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Saturday, November 15, 2014

Kodak Bantam RF

I recently acquired a Kodak Bantam for a ridiculously low price on ebay.


Mine looks pretty much like new, and everything works more or less as it should.  Aside from the Bantam name and the 828 film format the RF model had almost nothing in common with the  Bantam strut folders which first appeared in the mid-1930s.  Kodak continued producing the 828 folders for a few years after WWII; the name was then passed on to a new line of fixed lens, bakelite-bodied cameras designed by Arthur H. Crapsey.


The Bantam RF design and the supporting Kodak publicity reflected and helped define the '50s aesthetic.


As I had done with my Flash Bantam, I covered the ruby window on the back of the camera and taped a 24-exposure strip of 35mm film onto the 828 reels.  One nice innovation in the RF model is a roller-based frame spacing mechanism which eliminates the guess-work in advancing the film by counting turns.  The removable back presented a bit of a challenge in the process of film loading inside a dark bag, but I think it will be less of a problem with subsequent rolls.  I exposed the first roll of film through the camera at one of my regular test sites, the National Museum of Nuclear Science and History.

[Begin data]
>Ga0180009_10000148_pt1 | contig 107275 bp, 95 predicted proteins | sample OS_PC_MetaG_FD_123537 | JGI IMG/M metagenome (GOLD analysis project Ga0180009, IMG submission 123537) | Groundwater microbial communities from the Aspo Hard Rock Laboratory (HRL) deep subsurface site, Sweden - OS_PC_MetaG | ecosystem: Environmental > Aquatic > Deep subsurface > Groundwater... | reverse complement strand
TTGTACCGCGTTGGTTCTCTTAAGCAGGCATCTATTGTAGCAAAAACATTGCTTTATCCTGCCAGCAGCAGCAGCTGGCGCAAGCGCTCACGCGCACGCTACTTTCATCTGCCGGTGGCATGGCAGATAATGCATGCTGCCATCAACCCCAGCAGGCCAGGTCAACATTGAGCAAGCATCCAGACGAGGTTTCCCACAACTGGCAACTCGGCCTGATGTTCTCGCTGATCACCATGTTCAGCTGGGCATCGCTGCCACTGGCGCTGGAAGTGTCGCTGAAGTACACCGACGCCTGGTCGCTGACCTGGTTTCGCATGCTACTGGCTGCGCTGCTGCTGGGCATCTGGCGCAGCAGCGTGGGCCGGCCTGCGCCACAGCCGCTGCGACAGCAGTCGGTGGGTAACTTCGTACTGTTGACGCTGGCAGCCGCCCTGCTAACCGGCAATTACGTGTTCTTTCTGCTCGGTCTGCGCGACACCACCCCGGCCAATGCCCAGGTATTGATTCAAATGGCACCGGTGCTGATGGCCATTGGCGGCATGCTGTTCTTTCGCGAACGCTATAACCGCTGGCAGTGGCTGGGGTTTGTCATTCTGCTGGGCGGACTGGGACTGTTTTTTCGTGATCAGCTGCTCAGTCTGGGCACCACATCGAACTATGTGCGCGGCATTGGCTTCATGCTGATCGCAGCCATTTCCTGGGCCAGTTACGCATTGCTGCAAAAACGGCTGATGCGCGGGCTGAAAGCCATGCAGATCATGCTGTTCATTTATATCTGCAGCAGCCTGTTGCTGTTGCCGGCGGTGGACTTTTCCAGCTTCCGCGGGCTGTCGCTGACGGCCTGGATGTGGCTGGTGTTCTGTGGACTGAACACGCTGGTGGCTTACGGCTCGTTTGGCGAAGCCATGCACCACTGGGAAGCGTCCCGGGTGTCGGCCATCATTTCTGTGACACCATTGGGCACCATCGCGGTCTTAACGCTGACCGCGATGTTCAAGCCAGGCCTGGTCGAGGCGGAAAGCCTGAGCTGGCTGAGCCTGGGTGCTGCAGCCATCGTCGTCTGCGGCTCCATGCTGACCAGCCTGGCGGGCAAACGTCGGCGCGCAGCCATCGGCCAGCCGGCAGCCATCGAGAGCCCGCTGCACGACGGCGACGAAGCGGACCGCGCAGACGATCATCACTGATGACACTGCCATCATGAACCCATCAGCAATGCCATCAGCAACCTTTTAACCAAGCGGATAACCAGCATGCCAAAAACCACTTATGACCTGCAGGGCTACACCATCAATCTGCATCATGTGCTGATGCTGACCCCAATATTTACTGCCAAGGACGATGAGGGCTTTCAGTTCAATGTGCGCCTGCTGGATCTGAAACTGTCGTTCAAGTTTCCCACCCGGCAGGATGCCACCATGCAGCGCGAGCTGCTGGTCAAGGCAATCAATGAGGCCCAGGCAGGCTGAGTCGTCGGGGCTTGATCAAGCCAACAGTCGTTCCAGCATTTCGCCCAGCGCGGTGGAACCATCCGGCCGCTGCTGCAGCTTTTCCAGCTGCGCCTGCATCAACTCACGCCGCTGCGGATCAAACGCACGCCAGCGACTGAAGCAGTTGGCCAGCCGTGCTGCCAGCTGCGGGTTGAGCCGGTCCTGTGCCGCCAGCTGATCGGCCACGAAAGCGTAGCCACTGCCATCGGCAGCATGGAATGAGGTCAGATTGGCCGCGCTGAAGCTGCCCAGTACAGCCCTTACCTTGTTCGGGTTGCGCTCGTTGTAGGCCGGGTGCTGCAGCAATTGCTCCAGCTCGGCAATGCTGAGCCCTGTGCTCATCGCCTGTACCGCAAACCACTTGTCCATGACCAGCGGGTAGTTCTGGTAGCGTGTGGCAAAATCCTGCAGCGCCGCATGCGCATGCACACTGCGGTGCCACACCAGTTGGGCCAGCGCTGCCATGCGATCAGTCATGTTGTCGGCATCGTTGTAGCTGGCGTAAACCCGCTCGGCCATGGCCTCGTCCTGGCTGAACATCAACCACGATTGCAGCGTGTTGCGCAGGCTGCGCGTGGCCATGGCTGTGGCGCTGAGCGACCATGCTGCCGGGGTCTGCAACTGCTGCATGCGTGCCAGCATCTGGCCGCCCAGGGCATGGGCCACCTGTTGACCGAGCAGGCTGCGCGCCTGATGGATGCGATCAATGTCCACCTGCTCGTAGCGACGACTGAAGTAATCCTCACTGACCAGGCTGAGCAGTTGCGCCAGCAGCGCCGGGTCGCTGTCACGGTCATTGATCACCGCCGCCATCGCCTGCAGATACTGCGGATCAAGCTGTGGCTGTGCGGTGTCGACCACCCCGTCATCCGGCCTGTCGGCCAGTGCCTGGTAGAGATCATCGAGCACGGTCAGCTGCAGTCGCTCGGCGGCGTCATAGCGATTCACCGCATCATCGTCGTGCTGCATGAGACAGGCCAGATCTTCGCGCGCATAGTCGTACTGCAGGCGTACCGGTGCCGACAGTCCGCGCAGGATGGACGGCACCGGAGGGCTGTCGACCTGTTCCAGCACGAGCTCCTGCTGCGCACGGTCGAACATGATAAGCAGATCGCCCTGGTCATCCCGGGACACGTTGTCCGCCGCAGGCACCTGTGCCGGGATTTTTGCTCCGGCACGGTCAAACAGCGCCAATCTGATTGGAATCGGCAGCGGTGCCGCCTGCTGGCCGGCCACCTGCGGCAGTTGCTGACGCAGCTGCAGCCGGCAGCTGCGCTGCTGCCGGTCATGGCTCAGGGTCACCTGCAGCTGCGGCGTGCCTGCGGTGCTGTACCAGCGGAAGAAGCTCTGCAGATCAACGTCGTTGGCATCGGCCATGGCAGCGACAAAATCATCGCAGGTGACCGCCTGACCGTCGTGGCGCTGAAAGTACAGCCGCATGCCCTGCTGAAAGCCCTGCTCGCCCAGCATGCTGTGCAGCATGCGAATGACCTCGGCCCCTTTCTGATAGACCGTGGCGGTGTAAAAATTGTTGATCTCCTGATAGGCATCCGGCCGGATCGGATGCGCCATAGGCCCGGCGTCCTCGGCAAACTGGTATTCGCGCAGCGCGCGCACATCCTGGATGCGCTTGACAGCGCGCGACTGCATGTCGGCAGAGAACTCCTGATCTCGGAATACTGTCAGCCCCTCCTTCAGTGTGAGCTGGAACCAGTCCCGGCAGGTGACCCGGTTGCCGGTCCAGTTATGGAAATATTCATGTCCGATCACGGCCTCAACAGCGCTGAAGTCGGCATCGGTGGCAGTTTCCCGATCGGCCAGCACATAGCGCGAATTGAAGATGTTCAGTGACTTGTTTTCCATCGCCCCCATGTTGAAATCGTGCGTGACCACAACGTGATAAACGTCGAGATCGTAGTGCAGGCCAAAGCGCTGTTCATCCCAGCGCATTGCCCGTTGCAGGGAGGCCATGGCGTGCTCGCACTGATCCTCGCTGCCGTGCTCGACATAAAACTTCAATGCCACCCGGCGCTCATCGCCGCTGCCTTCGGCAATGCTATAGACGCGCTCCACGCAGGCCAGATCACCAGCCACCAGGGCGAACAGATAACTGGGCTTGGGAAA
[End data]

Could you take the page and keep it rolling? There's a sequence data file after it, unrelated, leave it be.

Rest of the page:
F-16 - new paint job and accessories

USS James K. Polk Submarine Sail - surfaced

B-52B Stratofortress

5 comments:

Jim Grey said...

What great, sensitive and subtle color you got in these shots. And such detail in the photo of the submarine sail.

When Kodak put its better lenses in its cameras, they could really perform.

This camera's style reminds me of my Kodak Signet 40, which is probably from about the same time and is probably also a Crapsey design.

Mike said...

Thanks yet again for the kind words. There was a light overcast on the morning I visited the Museum which helped the color rendering. This was the 13th roll through my batch of Unicolor chemistry. I think I'll call it quits and order another liter kit.

JR Smith said...

I think you got your money's worth out of that Unicolor kit!

Julio F said...

That museum is a very good place to test (and to photograph).

Your Bantam is performing very well indeed. I had never heard of this model with a fixed lens.

Mike said...

I guess the Bantam RF was a last ditch effort by Kodak to keep the 828 film format viable. It ultimately failed, but the last Bantam is really a pretty good little camera. Unfortunately, it was built in such a way as to defy amateur fix-it efforts, and there is zero info on line about repairs.